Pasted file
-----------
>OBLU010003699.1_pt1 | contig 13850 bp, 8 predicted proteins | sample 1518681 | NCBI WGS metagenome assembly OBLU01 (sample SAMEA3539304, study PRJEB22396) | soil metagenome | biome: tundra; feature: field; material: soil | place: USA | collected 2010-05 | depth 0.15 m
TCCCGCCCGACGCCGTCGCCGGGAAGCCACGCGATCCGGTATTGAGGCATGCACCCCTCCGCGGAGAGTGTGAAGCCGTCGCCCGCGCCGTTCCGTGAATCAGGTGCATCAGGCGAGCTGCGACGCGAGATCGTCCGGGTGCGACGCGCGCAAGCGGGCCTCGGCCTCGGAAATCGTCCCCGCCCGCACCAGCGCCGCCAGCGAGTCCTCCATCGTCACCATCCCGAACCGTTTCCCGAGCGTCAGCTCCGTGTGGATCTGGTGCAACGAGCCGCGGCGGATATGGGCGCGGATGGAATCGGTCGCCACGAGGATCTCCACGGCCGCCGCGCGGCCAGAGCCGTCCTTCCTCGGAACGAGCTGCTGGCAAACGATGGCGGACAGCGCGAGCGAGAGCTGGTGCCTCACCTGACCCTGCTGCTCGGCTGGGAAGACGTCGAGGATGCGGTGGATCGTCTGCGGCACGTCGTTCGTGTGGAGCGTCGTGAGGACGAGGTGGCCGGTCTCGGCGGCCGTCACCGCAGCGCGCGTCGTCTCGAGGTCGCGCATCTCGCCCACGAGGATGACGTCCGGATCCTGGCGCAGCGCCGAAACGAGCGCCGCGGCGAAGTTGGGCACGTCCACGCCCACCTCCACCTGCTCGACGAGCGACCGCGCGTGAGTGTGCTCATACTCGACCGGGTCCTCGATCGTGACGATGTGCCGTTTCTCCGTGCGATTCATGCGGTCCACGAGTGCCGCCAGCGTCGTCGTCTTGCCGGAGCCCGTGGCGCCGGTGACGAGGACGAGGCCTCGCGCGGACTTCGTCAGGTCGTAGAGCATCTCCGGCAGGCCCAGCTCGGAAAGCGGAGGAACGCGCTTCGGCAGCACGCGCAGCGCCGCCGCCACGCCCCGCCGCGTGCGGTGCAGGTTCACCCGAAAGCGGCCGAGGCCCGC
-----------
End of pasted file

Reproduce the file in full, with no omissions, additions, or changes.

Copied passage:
>OBLU010003699.1_pt1 | contig 13850 bp, 8 predicted proteins | sample 1518681 | NCBI WGS metagenome assembly OBLU01 (sample SAMEA3539304, study PRJEB22396) | soil metagenome | biome: tundra; feature: field; material: soil | place: USA | collected 2010-05 | depth 0.15 m
TCCCGCCCGACGCCGTCGCCGGGAAGCCACGCGATCCGGTATTGAGGCATGCACCCCTCCGCGGAGAGTGTGAAGCCGTCGCCCGCGCCGTTCCGTGAATCAGGTGCATCAGGCGAGCTGCGACGCGAGATCGTCCGGGTGCGACGCGCGCAAGCGGGCCTCGGCCTCGGAAATCGTCCCCGCCCGCACCAGCGCCGCCAGCGAGTCCTCCATCGTCACCATCCCGAACCGTTTCCCGAGCGTCAGCTCCGTGTGGATCTGGTGCAACGAGCCGCGGCGGATATGGGCGCGGATGGAATCGGTCGCCACGAGGATCTCCACGGCCGCCGCGCGGCCAGAGCCGTCCTTCCTCGGAACGAGCTGCTGGCAAACGATGGCGGACAGCGCGAGCGAGAGCTGGTGCCTCACCTGACCCTGCTGCTCGGCTGGGAAGACGTCGAGGATGCGGTGGATCGTCTGCGGCACGTCGTTCGTGTGGAGCGTCGTGAGGACGAGGTGGCCGGTCTCGGCGGCCGTCACCGCAGCGCGCGTCGTCTCGAGGTCGCGCATCTCGCCCACGAGGATGACGTCCGGATCCTGGCGCAGCGCCGAAACGAGCGCCGCGGCGAAGTTGGGCACGTCCACGCCCACCTCCACCTGCTCGACGAGCGACCGCGCGTGAGTGTGCTCATACTCGACCGGGTCCTCGATCGTGACGATGTGCCGTTTCTCCGTGCGATTCATGCGGTCCACGAGTGCCGCCAGCGTCGTCGTCTTGCCGGAGCCCGTGGCGCCGGTGACGAGGACGAGGCCTCGCGCGGACTTCGTCAGGTCGTAGAGCATCTCCGGCAGGCCCAGCTCGGAAAGCGGAGGAACGCGCTTCGGCAGCACGCGCAGCGCCGCCGCCACGCCCCGCCGCGTGCGGTGCAGGTTCACCCGAAAGCGGCCGAGGCCCGC